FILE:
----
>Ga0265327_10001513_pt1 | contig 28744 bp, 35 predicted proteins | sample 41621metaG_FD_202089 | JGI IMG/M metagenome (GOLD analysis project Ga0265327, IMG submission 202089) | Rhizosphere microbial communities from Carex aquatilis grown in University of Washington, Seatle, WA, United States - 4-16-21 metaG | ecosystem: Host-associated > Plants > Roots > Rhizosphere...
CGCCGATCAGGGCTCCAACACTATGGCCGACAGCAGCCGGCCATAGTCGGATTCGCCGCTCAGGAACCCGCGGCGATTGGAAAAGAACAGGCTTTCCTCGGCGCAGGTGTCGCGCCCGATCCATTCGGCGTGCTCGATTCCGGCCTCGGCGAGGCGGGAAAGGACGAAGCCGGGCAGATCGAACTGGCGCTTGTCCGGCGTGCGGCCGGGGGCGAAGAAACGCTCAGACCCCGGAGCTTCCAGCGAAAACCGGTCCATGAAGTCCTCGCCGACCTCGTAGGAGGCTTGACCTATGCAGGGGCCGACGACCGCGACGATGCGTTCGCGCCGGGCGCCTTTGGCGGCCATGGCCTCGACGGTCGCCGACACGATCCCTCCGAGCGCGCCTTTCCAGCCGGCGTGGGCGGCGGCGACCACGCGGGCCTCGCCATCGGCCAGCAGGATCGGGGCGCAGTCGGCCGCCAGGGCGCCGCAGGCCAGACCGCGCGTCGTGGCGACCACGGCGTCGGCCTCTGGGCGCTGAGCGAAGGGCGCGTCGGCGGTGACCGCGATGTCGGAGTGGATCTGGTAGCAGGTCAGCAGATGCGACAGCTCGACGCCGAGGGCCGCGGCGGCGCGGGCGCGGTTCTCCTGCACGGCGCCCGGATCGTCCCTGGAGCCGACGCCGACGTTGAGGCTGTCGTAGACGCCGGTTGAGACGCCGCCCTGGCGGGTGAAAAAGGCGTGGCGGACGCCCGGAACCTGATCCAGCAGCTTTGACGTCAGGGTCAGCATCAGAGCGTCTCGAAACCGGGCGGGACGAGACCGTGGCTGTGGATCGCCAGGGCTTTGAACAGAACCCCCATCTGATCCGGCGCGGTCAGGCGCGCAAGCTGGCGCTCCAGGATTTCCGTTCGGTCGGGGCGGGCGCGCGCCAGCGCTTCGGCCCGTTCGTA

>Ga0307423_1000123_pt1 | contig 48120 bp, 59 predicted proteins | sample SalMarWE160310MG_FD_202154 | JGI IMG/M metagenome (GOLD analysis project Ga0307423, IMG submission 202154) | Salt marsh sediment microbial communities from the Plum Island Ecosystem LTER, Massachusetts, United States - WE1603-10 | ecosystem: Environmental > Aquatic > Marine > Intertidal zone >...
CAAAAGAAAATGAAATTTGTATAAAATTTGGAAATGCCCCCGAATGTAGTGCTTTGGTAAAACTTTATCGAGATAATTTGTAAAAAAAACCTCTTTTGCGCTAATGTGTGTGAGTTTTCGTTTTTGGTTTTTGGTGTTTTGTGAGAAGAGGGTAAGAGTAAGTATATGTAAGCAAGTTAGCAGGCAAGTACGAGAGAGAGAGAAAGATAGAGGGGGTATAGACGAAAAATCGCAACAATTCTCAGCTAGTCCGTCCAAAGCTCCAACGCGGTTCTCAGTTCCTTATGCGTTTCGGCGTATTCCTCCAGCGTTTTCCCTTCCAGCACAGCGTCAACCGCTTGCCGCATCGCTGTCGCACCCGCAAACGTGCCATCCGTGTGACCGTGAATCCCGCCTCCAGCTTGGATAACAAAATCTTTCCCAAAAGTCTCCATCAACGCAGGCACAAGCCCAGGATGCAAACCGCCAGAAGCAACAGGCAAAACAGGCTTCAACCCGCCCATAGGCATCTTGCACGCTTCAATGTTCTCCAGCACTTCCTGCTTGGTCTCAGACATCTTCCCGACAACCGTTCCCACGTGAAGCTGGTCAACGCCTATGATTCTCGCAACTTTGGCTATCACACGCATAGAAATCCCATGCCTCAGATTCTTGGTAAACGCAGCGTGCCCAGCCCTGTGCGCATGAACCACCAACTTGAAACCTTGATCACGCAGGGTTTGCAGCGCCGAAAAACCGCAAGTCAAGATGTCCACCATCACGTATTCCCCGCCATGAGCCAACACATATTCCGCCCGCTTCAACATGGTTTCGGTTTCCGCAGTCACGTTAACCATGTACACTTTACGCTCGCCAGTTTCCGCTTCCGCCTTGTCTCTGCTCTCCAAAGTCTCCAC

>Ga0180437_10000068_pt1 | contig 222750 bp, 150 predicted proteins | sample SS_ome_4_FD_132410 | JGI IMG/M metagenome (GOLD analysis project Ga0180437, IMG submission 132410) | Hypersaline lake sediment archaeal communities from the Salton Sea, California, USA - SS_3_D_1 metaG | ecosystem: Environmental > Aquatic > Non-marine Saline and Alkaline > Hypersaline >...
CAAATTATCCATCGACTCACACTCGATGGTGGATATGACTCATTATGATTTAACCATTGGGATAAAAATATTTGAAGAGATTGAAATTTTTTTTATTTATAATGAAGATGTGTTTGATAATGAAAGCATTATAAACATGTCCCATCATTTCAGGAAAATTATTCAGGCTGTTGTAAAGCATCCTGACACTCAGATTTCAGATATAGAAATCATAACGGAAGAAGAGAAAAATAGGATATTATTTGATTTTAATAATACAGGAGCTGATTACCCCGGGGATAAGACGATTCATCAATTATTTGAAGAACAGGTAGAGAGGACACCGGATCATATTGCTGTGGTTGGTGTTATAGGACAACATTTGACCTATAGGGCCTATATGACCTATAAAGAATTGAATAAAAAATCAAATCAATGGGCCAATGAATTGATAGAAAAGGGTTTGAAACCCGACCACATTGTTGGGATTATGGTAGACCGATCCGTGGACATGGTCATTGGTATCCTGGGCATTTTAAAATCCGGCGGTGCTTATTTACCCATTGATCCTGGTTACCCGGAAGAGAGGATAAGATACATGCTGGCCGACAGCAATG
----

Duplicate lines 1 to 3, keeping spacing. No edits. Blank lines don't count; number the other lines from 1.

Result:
>Ga0265327_10001513_pt1 | contig 28744 bp, 35 predicted proteins | sample 41621metaG_FD_202089 | JGI IMG/M metagenome (GOLD analysis project Ga0265327, IMG submission 202089) | Rhizosphere microbial communities from Carex aquatilis grown in University of Washington, Seatle, WA, United States - 4-16-21 metaG | ecosystem: Host-associated > Plants > Roots > Rhizosphere...
CGCCGATCAGGGCTCCAACACTATGGCCGACAGCAGCCGGCCATAGTCGGATTCGCCGCTCAGGAACCCGCGGCGATTGGAAAAGAACAGGCTTTCCTCGGCGCAGGTGTCGCGCCCGATCCATTCGGCGTGCTCGATTCCGGCCTCGGCGAGGCGGGAAAGGACGAAGCCGGGCAGATCGAACTGGCGCTTGTCCGGCGTGCGGCCGGGGGCGAAGAAACGCTCAGACCCCGGAGCTTCCAGCGAAAACCGGTCCATGAAGTCCTCGCCGACCTCGTAGGAGGCTTGACCTATGCAGGGGCCGACGACCGCGACGATGCGTTCGCGCCGGGCGCCTTTGGCGGCCATGGCCTCGACGGTCGCCGACACGATCCCTCCGAGCGCGCCTTTCCAGCCGGCGTGGGCGGCGGCGACCACGCGGGCCTCGCCATCGGCCAGCAGGATCGGGGCGCAGTCGGCCGCCAGGGCGCCGCAGGCCAGACCGCGCGTCGTGGCGACCACGGCGTCGGCCTCTGGGCGCTGAGCGAAGGGCGCGTCGGCGGTGACCGCGATGTCGGAGTGGATCTGGTAGCAGGTCAGCAGATGCGACAGCTCGACGCCGAGGGCCGCGGCGGCGCGGGCGCGGTTCTCCTGCACGGCGCCCGGATCGTCCCTGGAGCCGACGCCGACGTTGAGGCTGTCGTAGACGCCGGTTGAGACGCCGCCCTGGCGGGTGAAAAAGGCGTGGCGGACGCCCGGAACCTGATCCAGCAGCTTTGACGTCAGGGTCAGCATCAGAGCGTCTCGAAACCGGGCGGGACGAGACCGTGGCTGTGGATCGCCAGGGCTTTGAACAGAACCCCCATCTGATCCGGCGCGGTCAGGCGCGCAAGCTGGCGCTCCAGGATTTCCGTTCGGTCGGGGCGGGCGCGCGCCAGCGCTTCGGCCCGTTCGTA

>Ga0307423_1000123_pt1 | contig 48120 bp, 59 predicted proteins | sample SalMarWE160310MG_FD_202154 | JGI IMG/M metagenome (GOLD analysis project Ga0307423, IMG submission 202154) | Salt marsh sediment microbial communities from the Plum Island Ecosystem LTER, Massachusetts, United States - WE1603-10 | ecosystem: Environmental > Aquatic > Marine > Intertidal zone >...